Another incident occurred to which I was an eye-witness, although not a participant.  I happened that day to be detached as one of the couriers, consequently was with the commanding general on some elevated position, which by the way, is the best place in the battle.  The duty of these couriers is to carry orders from the commanding general to any part of the line of battle, and is at times very dangerous.

  A battery of mounted artillery, consisting of eight pieces, had been cutting their way through a grove of timber.  On entering the open ground and before forming a line, the enemy mistook them for cavalry, and in a moment formed a solid square.  This chance was not neglected by the commanding officer of our artillery.  He immediately made a dash upon them, and when within a short distance sent a shower of grape-shot from his eight pieces into them.  The slaughter was fearful, for in the confusion it took the square some time to scatter, thus giving plenty of time to repeat the dose.

  The day was full of incidents.  The fight continued until late and the slaughter was great.  We had to retreat for the first time since the war commenced, hence our stubbornness. <p.291>  But in reality it was no victory for the Danes.  Their losses were heavy.  Several of their best generals had falle, and when we gave way they were glad to let us alone, following us but a very short distance.  No troops could have fought more violently than they did on that day, especially, where all the odds were against them.  And let me say in connection with this that it is hard to find a nation that will do any better work in the battlefield than the Danes.  They will act very deliberately and stand fire almost like trees, rooted firmly in the ground.  They have only one fault, and that is, if routed once they are slow to take position again, and if the victorious party takes advantage of the situation, they can keep them on the retreat all day.

  In relating these incidents that were disastrous to our foes, the reader must not imagine that our party did not meet with similar defeats, for we certainly did, and as often and disastrous.  I am only telling my side of the story.

  This battle was the last of the season of 1849, and it seemed that with it our good star had left us.  Negotiations for peace were commenced, during which time some of our regiments went into winter-quarters at Altona, while some were stationed in other cities.  The Winter was spent in the usual way.  On the 24th and 25th of July, 1850, we had the first engagement of the season.  both parties suffered heavily, and on this occasion the captain of the little body of hussars I made mention of in my last, made another similar charge which terminated the same way, and cost him his life.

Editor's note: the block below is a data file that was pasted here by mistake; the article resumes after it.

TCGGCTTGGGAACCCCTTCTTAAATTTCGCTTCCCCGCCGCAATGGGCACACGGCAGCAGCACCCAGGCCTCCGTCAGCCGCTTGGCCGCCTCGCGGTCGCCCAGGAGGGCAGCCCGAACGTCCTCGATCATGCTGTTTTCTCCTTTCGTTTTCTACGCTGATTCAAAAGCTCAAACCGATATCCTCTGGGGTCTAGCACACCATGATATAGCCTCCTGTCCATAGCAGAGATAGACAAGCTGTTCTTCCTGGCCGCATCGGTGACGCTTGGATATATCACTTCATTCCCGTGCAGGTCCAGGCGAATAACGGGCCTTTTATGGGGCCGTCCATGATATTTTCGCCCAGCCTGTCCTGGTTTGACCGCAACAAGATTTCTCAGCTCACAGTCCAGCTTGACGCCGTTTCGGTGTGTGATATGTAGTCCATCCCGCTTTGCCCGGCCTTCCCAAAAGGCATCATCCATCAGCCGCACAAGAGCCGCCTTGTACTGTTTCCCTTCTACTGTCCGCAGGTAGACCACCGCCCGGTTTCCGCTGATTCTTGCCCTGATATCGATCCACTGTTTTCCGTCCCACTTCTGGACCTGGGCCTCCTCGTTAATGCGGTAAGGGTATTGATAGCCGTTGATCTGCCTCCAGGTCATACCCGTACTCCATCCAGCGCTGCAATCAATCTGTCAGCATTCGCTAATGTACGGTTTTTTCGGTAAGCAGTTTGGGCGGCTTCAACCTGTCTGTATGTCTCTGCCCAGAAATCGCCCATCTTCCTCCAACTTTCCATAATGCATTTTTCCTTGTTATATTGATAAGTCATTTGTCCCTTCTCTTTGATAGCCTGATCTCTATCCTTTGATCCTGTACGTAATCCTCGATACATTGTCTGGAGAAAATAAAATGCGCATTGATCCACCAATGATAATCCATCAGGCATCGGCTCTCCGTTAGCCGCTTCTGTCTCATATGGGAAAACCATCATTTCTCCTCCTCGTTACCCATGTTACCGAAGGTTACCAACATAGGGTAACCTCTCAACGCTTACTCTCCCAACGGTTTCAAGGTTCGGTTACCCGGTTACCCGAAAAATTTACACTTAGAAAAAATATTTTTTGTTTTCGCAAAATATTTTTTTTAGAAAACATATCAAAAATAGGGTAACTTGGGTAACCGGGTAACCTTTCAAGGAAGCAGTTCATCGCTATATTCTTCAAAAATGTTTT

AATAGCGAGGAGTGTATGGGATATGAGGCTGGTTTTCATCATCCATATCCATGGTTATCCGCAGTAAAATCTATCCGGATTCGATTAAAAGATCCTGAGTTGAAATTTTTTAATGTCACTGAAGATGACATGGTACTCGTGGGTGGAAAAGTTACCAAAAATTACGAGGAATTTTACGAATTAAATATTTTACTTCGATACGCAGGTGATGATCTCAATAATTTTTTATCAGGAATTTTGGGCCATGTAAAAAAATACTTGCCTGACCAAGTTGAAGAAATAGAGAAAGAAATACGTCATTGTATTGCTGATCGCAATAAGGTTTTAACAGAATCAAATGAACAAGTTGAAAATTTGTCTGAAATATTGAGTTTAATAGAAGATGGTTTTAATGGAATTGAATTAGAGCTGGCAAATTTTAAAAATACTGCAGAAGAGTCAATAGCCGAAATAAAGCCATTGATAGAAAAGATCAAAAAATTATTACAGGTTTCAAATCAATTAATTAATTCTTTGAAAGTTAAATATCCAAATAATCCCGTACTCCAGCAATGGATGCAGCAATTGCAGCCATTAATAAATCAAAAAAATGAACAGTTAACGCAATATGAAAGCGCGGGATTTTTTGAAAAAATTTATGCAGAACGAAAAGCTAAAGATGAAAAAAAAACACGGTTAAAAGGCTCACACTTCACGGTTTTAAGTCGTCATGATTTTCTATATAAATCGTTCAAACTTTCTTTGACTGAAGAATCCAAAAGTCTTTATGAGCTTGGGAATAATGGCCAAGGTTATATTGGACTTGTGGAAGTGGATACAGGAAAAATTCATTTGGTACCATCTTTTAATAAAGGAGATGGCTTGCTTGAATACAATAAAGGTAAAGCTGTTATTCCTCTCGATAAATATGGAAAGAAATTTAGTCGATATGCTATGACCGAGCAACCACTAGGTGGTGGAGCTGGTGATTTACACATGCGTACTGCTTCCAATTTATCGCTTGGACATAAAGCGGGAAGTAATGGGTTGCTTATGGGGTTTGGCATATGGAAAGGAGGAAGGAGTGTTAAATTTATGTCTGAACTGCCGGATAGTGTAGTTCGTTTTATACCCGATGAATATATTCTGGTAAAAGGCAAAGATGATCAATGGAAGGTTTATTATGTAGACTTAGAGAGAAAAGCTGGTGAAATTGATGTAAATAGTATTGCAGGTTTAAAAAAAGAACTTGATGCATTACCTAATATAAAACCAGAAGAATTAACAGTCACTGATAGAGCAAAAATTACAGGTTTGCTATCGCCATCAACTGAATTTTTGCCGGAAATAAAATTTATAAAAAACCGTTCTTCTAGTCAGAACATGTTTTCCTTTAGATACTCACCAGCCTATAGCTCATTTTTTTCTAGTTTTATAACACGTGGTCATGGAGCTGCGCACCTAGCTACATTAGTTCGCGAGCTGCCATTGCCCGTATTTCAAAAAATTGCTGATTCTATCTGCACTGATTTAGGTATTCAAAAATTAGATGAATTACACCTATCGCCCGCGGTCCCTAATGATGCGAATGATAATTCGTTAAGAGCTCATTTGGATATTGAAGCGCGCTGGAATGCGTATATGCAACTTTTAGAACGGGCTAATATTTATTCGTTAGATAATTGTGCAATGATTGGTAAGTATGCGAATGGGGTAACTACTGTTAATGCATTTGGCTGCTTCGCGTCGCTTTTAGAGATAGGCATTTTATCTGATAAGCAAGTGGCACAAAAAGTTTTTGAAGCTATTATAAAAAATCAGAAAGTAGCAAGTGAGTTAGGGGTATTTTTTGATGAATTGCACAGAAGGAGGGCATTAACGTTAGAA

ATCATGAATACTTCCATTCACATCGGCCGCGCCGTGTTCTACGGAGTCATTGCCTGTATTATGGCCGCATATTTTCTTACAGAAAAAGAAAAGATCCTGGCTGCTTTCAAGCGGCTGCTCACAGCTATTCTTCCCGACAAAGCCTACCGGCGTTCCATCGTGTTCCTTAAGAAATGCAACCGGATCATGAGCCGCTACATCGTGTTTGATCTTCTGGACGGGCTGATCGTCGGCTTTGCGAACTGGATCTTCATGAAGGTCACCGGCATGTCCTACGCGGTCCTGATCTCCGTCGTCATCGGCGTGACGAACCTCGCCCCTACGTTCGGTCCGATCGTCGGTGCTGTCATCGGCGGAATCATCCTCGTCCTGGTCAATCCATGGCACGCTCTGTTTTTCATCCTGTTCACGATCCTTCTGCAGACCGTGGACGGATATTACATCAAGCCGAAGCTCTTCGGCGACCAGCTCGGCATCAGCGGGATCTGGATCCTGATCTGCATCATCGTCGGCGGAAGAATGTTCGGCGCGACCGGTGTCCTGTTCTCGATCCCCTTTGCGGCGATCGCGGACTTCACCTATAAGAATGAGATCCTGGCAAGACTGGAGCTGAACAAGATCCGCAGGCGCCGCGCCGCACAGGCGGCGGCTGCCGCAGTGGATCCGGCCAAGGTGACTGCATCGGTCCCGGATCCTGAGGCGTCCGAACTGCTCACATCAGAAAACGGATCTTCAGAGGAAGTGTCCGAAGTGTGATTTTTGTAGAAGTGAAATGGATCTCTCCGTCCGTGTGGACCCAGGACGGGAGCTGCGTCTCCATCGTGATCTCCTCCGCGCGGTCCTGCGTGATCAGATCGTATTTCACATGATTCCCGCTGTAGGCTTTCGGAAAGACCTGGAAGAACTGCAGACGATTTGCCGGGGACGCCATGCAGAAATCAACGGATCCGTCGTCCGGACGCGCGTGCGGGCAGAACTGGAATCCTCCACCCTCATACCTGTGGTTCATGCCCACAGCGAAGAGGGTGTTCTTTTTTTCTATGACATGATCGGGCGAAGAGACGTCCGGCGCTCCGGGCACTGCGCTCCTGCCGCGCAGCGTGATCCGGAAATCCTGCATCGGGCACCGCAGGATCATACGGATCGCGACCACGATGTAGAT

In this engagement I was forty-eight hours in the saddle.  Two horses were shot from under me, and I was obliged to go on foot after we were beaten and had to retreat.  The enemy followed us a distance of ten miles and harrassed us considerably.  We were terribly used up, and I came to the strange conclusion that advancing is far more pleasant than retreating.

  At one time during these two days our company, numbering two hundred men had possession of a large brick-yard, I mean an old country one, with plenty of necessary buildings on it, for brick in that country cannot be dried in the sun.  We were attacked, and after a stubborn resistance, were compelled to retreat.  Then we made the attack and took possession; and so it was repeated four times.  At the last charge I was the highest ranking non-commissioned officer that was left, and it fell to me to take command.  We retook the yard and maintained it until the whole of the army was beaten, and a general retreat sounded.

  I think about seventy men were all that were left of our two hundred.  The contest lasted about three hours.  After the battle, I was promoted, and received a token of honor, of which I am proud to this day.

  On the 8th of August, we had a skirmish at Duvenstedt and Sarrebruck; on the 8th of September, another one at Suderstapel; on the 12th of September, one near Missunder; and on the 29th of the same month, one at Touning.

  The next battle, and the last one of the war, was a charge on the city of Fredrickstadt, situated in a marsh on the river Eider.

  The Danes had thirteen weeks time to fortify the city and had done it most effectually.  We besieged the place for seven days, keeping up a constant cannonade at their works.